Safe Bulkers, a Greece-based provider of marine dry bulk transportation services, has entered into a shipbuilding contract with an unnamed Japanese shipbuilder to build one drybulk Panamax-class vessel.
The company has not disclosed the value of the vessel which is expected to be delivered in the first half of 2014.
In addition to the latest newbuild, the Greek-firm said it has contracted to buy ten drybulk newbuild vessels which consist of five Panamax-Class vessels, three Kamsarmax-Class, one Post-Panamax-Class and one Capesize-Class vessels.
Safe Bulkers president Loukas Barmparis said the company’s policy is to maintain a young, modern and efficient fleet offering high quality services to its charterers.
"We are focusing on repeat orders for sister vessels which optimise our operations and this new acquisition is concluded at a relatively low point in the business cycle during which we intend to invest in new generation and fuel efficient designs," Barmparis said.
Of the five Panamax-Class vessels, one will be delivered in the first half of 2012, the second vessel in the later half of 2013 and two with delivery dates in the first half of 2014.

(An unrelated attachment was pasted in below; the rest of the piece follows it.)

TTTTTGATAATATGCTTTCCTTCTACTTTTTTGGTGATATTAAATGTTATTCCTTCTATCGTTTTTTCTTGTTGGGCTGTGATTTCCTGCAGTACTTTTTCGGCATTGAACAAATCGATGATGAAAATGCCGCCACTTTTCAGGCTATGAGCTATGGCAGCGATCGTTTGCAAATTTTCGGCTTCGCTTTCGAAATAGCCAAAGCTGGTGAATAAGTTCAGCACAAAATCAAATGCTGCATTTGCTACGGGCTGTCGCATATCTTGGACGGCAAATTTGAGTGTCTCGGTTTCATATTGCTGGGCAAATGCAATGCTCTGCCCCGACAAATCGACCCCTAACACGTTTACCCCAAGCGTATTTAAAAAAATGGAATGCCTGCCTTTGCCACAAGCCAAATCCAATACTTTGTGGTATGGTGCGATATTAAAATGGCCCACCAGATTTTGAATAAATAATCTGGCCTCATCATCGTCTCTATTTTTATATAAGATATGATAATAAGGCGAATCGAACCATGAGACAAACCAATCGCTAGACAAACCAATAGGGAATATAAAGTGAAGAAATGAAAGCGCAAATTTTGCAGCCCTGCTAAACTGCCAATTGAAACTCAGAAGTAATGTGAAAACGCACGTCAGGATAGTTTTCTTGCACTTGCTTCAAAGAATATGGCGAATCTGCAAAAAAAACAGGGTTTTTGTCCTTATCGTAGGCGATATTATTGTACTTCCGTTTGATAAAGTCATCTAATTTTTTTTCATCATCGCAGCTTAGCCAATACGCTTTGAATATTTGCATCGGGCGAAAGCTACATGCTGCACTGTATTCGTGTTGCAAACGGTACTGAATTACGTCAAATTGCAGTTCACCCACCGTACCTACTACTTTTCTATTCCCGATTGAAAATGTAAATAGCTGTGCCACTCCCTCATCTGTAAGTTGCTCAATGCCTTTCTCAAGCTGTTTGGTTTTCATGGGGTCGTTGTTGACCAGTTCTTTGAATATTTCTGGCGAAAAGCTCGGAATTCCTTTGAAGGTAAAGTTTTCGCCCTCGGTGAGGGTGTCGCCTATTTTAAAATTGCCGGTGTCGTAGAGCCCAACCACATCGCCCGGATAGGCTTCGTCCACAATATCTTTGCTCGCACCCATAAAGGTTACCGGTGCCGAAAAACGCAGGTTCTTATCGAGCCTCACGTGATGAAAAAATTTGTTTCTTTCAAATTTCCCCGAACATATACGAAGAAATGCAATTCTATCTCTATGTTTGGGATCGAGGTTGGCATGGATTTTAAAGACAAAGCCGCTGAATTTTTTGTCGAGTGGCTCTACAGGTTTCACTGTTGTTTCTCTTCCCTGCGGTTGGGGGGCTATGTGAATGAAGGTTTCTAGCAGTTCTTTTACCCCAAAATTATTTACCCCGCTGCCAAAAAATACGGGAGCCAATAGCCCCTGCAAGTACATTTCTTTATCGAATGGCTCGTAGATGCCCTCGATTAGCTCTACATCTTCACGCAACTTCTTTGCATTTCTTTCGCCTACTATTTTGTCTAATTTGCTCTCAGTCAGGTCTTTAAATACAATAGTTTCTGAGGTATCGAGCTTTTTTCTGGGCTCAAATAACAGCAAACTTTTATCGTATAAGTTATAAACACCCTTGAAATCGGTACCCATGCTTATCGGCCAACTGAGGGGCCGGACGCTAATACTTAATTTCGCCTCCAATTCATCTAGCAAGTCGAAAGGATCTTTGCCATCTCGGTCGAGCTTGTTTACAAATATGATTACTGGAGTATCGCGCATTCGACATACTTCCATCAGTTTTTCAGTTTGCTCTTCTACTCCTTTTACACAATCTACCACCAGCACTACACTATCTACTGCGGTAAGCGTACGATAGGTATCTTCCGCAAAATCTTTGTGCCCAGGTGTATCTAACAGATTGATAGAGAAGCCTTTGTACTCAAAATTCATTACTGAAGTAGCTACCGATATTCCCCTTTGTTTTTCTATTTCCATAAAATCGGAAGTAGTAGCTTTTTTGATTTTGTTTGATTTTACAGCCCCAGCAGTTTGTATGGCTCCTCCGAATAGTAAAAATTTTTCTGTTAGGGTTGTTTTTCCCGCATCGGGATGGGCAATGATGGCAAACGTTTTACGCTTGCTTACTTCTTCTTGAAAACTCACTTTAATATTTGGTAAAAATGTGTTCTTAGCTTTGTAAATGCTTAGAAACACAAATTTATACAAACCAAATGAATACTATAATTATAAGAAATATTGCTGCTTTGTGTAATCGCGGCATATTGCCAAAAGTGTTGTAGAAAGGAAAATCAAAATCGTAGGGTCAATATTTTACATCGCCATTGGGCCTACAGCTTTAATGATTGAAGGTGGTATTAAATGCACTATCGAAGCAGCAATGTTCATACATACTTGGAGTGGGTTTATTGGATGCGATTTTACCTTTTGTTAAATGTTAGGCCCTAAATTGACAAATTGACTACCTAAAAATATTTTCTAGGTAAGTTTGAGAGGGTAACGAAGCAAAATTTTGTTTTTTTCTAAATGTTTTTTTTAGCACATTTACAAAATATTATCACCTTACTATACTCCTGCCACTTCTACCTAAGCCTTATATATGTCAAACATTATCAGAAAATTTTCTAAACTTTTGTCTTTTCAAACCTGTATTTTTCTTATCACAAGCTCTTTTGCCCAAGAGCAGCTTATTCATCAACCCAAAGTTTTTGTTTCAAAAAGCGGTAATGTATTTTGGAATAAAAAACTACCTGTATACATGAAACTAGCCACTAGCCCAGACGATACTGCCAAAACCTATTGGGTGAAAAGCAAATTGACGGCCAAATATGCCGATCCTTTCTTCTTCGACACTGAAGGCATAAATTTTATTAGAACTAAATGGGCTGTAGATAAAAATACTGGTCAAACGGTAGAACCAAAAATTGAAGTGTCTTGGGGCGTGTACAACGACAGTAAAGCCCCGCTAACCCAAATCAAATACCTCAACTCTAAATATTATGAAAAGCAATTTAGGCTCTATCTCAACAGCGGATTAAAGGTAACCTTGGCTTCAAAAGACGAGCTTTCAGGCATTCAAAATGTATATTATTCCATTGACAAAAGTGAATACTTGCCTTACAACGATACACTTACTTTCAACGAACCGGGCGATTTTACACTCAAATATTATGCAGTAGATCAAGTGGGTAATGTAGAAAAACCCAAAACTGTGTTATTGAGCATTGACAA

The three Kamsarmax-Class vessels are scheduled to be delivered in the first half of 2012, while one Post-Panamax-Class is scheduled for delivery in the first half of 2012 and one Capesize-Class vessel in the second half of 2012.
The company currently has a fleet of 18 drybulk vessels and following the delivery of the vessels, its fleet will consist of 28 vessels with combined deadweight capacity of approximately 2.6 million tons.
In July 2011, the company had planned to buy up to ten vessels in 2012 as the weak market promises cheap bargains.
The new vessels were expected to start operations by 2013, helping it cash in on the improving market where demand will outpace deliveries, leading to better freight markets.
The company said by July 2012 it will have opportunities to order more ships as prices will further drop.
The Greek-firm expects to have about $320m to buy vessels, $160m of which is being raised as debt by offering ships as collateral.